Soil water content (SWC) is a fundamental variable involved in several hydrological processes governing catchment functioning. Comparative analysis of hydrological processes in different catchments based on SWC data is therefore beneficial to infer driving factors of catchment response. Here, we explored the use of high-temporal resolution SWC data in three forested catchments (2.4–60 ha) in different European climates to characterize hydrological responses during wet and dry conditions. The investigated systems include Ressi, Italy, with a humid temperate climate, Weierbach, Luxembourg, with a semi-oceanic climate, and Can Vila, Spain, with a Mediterranean climate. We introduced a new SWC metric defined as the difference between seasonal mean SWC at a relatively shallow and a deep soil layer. The difference is classified in three distinct states: similar SWC between the two layers, higher SWC in the deeper layer, and higher SWC in the shallow layer. In the most humid site, Ressi, we frequently found similar SWC at the two soil depths which was associated with high runoff ratios. Despite similar precipitation amounts in Can Vila and Weierbach, SWC patterns were very different in both catchments. In Weierbach, SWC was similar across the entire soil profile during wet conditions, whereas evaporation of shallow water resulted in higher SWC in the deep soil layer during dry conditions. This led to high runoff ratios during wet conditions and low runoff ratios during dry conditions. In Can Vila, SWC was consistently higher in the deeper layer compared to the shallow layer, irrespective of the season, suggesting an important role of hydraulic redistribution and vertical water movement in this site. Our approach provides an easy and useful method to assess differences in hydrological behaviour solely based on SWC data. As similar datasets are increasingly collected and available, this opens the possibility for further analyses and comparisons in sites around the globe with contrasted physiographic and climate characteristics.

Comparing hydrological responses across catchments using a new soil water content metric / Segura, C.; Penna, D.; Borga, M.; Hissler, C.; Iffly, J. F.; Klaus, J.; Latron, J.; Llorens, P.; Marchina, C.; Martínez‐Carreras, N.; Pfister, L.; Zuecco, G.. - In: HYDROLOGICAL PROCESSES. - ISSN 0885-6087. - ELETTRONICO. - 37:(2023), pp. 0-0. [10.1002/hyp.15010]

Comparing hydrological responses across catchments using a new soil water content metric

Penna, D.;
2023

Abstract

Soil water content (SWC) is a fundamental variable involved in several hydrological processes governing catchment functioning. Comparative analysis of hydrological processes in different catchments based on SWC data is therefore beneficial to infer driving factors of catchment response. Here, we explored the use of high-temporal resolution SWC data in three forested catchments (2.4–60 ha) in different European climates to characterize hydrological responses during wet and dry conditions. The investigated systems include Ressi, Italy, with a humid temperate climate, Weierbach, Luxembourg, with a semi-oceanic climate, and Can Vila, Spain, with a Mediterranean climate. We introduced a new SWC metric defined as the difference between seasonal mean SWC at a relatively shallow and a deep soil layer. The difference is classified in three distinct states: similar SWC between the two layers, higher SWC in the deeper layer, and higher SWC in the shallow layer. In the most humid site, Ressi, we frequently found similar SWC at the two soil depths which was associated with high runoff ratios. Despite similar precipitation amounts in Can Vila and Weierbach, SWC patterns were very different in both catchments. In Weierbach, SWC was similar across the entire soil profile during wet conditions, whereas evaporation of shallow water resulted in higher SWC in the deep soil layer during dry conditions. This led to high runoff ratios during wet conditions and low runoff ratios during dry conditions. In Can Vila, SWC was consistently higher in the deeper layer compared to the shallow layer, irrespective of the season, suggesting an important role of hydraulic redistribution and vertical water movement in this site. Our approach provides an easy and useful method to assess differences in hydrological behaviour solely based on SWC data. As similar datasets are increasingly collected and available, this opens the possibility for further analyses and comparisons in sites around the globe with contrasted physiographic and climate characteristics.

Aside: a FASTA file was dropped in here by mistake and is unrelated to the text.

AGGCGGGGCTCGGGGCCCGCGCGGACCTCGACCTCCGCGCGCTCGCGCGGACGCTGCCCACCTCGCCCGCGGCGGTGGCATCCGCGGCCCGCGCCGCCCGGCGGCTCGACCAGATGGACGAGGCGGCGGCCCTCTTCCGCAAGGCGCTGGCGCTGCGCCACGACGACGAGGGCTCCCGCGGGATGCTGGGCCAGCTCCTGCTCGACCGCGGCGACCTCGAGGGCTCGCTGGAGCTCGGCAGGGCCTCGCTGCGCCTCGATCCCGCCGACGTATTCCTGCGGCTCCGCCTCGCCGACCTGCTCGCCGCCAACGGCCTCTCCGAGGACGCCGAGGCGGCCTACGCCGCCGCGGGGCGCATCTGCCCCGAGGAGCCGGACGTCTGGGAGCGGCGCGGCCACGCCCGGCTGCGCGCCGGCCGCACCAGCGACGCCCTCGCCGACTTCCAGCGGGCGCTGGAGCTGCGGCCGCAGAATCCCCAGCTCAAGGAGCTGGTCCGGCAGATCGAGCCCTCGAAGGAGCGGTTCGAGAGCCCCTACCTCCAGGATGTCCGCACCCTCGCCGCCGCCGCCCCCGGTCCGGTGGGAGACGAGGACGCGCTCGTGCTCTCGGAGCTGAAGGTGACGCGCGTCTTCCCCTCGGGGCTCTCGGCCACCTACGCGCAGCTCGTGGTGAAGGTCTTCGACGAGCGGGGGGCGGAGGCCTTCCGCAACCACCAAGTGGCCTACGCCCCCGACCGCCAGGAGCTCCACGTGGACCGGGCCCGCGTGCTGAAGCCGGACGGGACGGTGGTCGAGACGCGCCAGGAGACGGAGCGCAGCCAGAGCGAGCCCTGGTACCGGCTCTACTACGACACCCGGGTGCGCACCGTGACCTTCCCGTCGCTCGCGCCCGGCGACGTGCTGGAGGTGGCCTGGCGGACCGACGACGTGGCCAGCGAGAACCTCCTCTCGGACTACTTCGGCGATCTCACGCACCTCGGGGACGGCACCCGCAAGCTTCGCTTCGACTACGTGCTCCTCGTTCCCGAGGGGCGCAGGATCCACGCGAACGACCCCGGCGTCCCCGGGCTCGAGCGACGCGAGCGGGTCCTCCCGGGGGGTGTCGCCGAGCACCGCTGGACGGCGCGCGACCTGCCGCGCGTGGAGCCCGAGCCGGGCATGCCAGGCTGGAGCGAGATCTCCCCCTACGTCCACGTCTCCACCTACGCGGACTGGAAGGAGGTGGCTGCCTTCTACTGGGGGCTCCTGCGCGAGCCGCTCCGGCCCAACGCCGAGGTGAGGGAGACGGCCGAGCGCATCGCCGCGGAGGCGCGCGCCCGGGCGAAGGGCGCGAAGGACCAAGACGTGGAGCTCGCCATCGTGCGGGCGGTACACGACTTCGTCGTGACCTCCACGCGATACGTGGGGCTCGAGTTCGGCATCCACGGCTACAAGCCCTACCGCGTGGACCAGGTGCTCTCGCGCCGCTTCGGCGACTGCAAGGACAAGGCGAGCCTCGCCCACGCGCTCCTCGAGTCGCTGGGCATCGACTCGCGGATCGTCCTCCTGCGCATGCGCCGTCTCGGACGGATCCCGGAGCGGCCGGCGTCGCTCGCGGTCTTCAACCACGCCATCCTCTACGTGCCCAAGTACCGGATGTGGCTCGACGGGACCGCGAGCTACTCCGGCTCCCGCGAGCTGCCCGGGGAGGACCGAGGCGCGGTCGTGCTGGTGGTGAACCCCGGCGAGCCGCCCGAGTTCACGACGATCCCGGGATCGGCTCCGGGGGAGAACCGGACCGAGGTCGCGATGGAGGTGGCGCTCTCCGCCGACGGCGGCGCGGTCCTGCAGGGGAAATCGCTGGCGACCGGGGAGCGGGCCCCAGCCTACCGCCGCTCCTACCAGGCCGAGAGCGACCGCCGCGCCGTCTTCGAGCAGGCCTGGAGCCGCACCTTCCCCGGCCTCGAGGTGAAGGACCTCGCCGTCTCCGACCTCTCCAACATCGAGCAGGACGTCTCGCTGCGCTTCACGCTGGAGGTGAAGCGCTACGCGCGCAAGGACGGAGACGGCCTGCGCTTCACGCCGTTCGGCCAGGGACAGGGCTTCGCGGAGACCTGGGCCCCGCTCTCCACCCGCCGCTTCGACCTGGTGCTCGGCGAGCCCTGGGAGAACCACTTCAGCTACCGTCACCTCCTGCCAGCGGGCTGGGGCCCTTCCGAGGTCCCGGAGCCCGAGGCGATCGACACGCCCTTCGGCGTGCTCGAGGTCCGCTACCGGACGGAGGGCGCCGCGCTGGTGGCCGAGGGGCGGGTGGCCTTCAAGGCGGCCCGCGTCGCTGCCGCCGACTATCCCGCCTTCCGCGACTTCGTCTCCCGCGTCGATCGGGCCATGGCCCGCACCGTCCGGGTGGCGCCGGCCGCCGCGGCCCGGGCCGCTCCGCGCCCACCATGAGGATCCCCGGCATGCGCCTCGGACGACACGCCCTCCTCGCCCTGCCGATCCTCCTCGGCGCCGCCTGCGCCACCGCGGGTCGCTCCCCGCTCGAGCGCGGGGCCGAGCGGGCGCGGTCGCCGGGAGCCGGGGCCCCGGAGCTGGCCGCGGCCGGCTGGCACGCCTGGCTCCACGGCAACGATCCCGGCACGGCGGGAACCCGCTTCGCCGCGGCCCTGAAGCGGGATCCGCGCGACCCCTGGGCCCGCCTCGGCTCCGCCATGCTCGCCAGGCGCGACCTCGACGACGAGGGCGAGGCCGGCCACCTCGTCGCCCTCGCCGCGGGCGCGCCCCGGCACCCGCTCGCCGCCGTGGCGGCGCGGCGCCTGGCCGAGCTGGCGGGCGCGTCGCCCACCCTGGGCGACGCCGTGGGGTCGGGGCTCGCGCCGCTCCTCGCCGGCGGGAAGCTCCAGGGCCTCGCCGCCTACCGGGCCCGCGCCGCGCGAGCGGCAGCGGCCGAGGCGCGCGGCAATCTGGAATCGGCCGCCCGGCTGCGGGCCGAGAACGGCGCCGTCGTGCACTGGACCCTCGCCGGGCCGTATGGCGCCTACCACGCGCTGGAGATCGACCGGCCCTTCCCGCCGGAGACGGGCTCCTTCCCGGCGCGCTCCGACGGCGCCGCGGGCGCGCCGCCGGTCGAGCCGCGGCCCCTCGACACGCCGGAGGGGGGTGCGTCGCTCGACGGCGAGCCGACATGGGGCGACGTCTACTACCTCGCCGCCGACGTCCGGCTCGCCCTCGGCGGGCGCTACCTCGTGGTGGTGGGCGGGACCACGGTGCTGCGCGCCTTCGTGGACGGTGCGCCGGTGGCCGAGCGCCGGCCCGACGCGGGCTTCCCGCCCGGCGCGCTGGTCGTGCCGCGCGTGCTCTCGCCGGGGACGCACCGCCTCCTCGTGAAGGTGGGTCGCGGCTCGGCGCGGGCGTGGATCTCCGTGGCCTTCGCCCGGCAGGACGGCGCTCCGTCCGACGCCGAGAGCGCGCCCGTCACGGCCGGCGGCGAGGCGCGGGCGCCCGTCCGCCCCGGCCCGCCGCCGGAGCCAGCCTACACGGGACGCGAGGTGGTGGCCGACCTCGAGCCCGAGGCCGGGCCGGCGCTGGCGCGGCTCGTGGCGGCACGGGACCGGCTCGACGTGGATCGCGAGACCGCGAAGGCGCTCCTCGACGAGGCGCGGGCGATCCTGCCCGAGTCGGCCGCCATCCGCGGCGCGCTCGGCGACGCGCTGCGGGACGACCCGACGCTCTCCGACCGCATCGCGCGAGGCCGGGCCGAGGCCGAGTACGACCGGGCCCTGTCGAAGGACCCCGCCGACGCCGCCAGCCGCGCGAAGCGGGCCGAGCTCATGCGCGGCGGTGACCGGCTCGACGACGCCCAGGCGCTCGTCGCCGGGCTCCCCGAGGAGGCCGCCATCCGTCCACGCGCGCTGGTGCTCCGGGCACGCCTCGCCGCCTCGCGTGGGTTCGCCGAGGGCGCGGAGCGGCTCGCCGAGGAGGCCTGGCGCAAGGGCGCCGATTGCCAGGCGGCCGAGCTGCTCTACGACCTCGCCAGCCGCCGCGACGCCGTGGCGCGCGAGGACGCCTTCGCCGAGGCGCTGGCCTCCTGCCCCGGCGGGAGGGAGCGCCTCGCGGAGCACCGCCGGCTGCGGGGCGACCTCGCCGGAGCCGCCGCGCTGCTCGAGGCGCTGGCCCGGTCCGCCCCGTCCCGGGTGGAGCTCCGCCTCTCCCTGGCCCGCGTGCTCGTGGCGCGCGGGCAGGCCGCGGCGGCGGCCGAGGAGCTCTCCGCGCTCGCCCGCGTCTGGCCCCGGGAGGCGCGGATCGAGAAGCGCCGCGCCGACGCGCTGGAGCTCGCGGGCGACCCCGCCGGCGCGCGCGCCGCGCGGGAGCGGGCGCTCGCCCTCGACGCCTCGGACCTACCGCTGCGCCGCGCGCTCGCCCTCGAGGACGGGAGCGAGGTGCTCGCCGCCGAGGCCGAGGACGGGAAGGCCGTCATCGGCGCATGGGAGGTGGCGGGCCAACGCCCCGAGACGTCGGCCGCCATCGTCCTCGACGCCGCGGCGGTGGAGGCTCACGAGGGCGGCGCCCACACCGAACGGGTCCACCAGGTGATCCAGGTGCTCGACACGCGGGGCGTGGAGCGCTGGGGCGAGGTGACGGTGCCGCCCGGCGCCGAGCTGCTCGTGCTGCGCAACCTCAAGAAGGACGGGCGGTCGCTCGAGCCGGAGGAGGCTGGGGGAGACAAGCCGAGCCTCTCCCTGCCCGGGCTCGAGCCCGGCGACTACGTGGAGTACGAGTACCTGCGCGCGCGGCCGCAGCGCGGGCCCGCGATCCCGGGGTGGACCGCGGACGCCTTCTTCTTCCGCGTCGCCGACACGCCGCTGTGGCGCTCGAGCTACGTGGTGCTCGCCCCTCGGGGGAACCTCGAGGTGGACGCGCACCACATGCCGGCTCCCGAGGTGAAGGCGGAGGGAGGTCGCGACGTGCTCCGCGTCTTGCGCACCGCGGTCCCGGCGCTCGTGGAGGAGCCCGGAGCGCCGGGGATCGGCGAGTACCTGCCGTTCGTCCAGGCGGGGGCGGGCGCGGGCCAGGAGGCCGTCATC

2023
37
0
0
Segura, C.; Penna, D.; Borga, M.; Hissler, C.; Iffly, J. F.; Klaus, J.; Latron, J.; Llorens, P.; Marchina, C.; Martínez‐Carreras, N.; Pfister, L.; Zuecco, G.
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Utilizza questo identificatore per citare o creare un link a questa risorsa: https://hdl.handle.net/2158/1335714
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